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Pyrocumulonimbus Cloud Rises Up from Canadian Wildfires

The Northern Territories in Canada is experiencing one of its worst fire seasons in history. As of this date, there have been 344 wildfires that have burned 2,830,907 hectares of land (close to 7 million acres).

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Rosetta Arrives at Target Comet

Today, after a decade-long journey chasing its target, the European Space Agency's Rosetta probe, carrying three NASA instruments, became the first spacecraft to rendezvous with a comet, 67P/Churyumov-Gerasimenko.

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WSU researchers see violent era in ancient American Southwest

It's a given that, in numbers terms, the 20th century was the most violent in world history, with civil wars, purges and two world wars killing as many as 200 million people.

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For-profit home care agencies cost Medicare billions extra, yet provide worse care: Health Affairs study

For-profit home health agencies are far costlier for Medicare than nonprofit agencies, according to a nationwide study published today [Monday, Aug. 4] in the August issue of the journal Health Affairs. Overall cost per patient was $1,215 higher at for-profits, with operating costs accounting for $752 of the difference and excess profits for $463. Yet the quality of care was actually worse at for-profit agencies, and more of their patients required repeat hospitalizations.

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Scientists uncover combustion mechanism to better predict warming by wildfires

Scientists have uncovered key attributes of so-called "brown carbon" from wildfires, airborne atmospheric particles that may have influenced current climate models that failed to take the material's warming effects into account. The work was described by a collaborative team of researchers from Los Alamos National Laboratory, Carnegie Mellon University and the University of Montana in the journal Nature Geosciences this week.

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MU Scientists Call for Increased Conservation Efforts to Save Black Bears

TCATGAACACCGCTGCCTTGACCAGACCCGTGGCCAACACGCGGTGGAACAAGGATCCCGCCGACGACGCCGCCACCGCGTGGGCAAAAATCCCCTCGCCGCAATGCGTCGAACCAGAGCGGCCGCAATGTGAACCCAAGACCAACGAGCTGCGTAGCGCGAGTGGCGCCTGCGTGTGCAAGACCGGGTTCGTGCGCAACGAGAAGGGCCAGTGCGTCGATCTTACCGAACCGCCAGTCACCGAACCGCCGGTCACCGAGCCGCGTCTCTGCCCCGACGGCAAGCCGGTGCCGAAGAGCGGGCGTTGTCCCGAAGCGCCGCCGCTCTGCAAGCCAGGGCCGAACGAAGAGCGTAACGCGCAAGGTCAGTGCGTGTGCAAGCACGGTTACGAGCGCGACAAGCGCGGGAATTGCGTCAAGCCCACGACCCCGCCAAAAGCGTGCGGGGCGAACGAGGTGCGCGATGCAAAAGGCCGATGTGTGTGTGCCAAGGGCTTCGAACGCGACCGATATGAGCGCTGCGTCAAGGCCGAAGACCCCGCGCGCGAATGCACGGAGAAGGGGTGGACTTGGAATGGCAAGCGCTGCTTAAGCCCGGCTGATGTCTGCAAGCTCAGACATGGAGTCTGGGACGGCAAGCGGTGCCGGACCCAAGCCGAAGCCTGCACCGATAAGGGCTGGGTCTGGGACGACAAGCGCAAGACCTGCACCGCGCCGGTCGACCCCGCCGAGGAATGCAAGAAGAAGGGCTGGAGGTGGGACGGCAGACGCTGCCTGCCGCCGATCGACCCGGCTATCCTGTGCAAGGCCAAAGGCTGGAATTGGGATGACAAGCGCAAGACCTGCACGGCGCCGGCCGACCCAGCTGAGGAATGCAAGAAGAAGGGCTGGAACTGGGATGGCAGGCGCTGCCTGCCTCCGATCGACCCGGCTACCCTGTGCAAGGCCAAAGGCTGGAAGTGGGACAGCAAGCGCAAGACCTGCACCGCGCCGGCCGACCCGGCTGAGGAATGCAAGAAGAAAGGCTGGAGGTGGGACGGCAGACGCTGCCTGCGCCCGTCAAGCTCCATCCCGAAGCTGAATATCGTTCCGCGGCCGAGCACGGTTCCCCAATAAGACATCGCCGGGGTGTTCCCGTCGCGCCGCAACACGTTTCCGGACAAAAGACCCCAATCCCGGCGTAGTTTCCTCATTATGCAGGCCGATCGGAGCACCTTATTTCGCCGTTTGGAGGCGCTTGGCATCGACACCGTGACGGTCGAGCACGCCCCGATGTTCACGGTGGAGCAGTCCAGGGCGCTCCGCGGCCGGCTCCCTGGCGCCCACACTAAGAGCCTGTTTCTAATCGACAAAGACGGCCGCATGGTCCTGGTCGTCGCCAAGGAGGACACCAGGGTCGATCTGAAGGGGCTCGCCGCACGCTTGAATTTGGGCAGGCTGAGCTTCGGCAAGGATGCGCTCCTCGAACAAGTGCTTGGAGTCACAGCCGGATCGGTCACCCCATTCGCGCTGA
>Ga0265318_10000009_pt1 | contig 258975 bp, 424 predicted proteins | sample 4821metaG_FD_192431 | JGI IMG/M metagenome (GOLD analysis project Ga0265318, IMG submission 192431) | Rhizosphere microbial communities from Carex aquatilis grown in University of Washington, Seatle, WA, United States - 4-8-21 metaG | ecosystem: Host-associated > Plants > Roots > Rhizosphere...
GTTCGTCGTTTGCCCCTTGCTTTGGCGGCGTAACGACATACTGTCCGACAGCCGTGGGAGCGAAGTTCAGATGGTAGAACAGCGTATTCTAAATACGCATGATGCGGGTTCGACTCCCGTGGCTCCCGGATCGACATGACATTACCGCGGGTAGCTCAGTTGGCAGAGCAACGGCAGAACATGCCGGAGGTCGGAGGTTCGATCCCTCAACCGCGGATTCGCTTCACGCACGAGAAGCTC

Between 1880 and 1920, the Central Interior Highlands (CIH), consisting of Missouri, Oklahoma and Arkansas, saw the height of deforestation that also decreased the habitat for black bears and other forest species. To combat the decline of black bears and repopulate the mountainous region, more than 250 bears from Minnesota and Manitoba were relocated to Arkansas in the 1950s and 1960s. Now, researchers at the University of Missouri have analyzed genetic diversity in black bears in the CIH and have determined that coordinated conservation management is still needed to maintain healthy populations of black bears in the region.

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UC Davis: Funds awarded to begin construction of Large Synoptic Survey Telescope

The National Science Foundation has agreed to support the Association of Universities for Research in Astronomy to manage the Large Synoptic Survey Telescope construction project, with a budget of up to $473 million. The announcement caps more than 10 years of developing, planning and reviewing of the LSST concept.

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Stanford professor finds that slash and burn agriculture and wildfires play bigger role in climate change

It has long been known that biomass burning – burning forests to create agricultural lands, burning savannah as a ritual , slash-and-burn agriculture and wildfires – figures into both climate change and public health.

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Asteroid attacks significantly altered ancient Earth

New research shows that more than four billion years ago, the surface of Earth was heavily reprocessed – or mixed, buried and melted – as a result of giant asteroid impacts. A new terrestrial bombardment model based on existing lunar and terrestrial data sheds light on the role asteroid bombardments played in the geological evolution of the uppermost layers of the Hadean Earth (approximately 4 to 4.5 billion years ago).

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Study: Noise-Induced Hearing Loss Alters Brain Responses to Speech

Prolonged exposure to loud noise alters how the brain processes speech, potentially increasing the difficulty in distinguishing speech sounds, according to neuroscientists at The University of Texas at Dallas.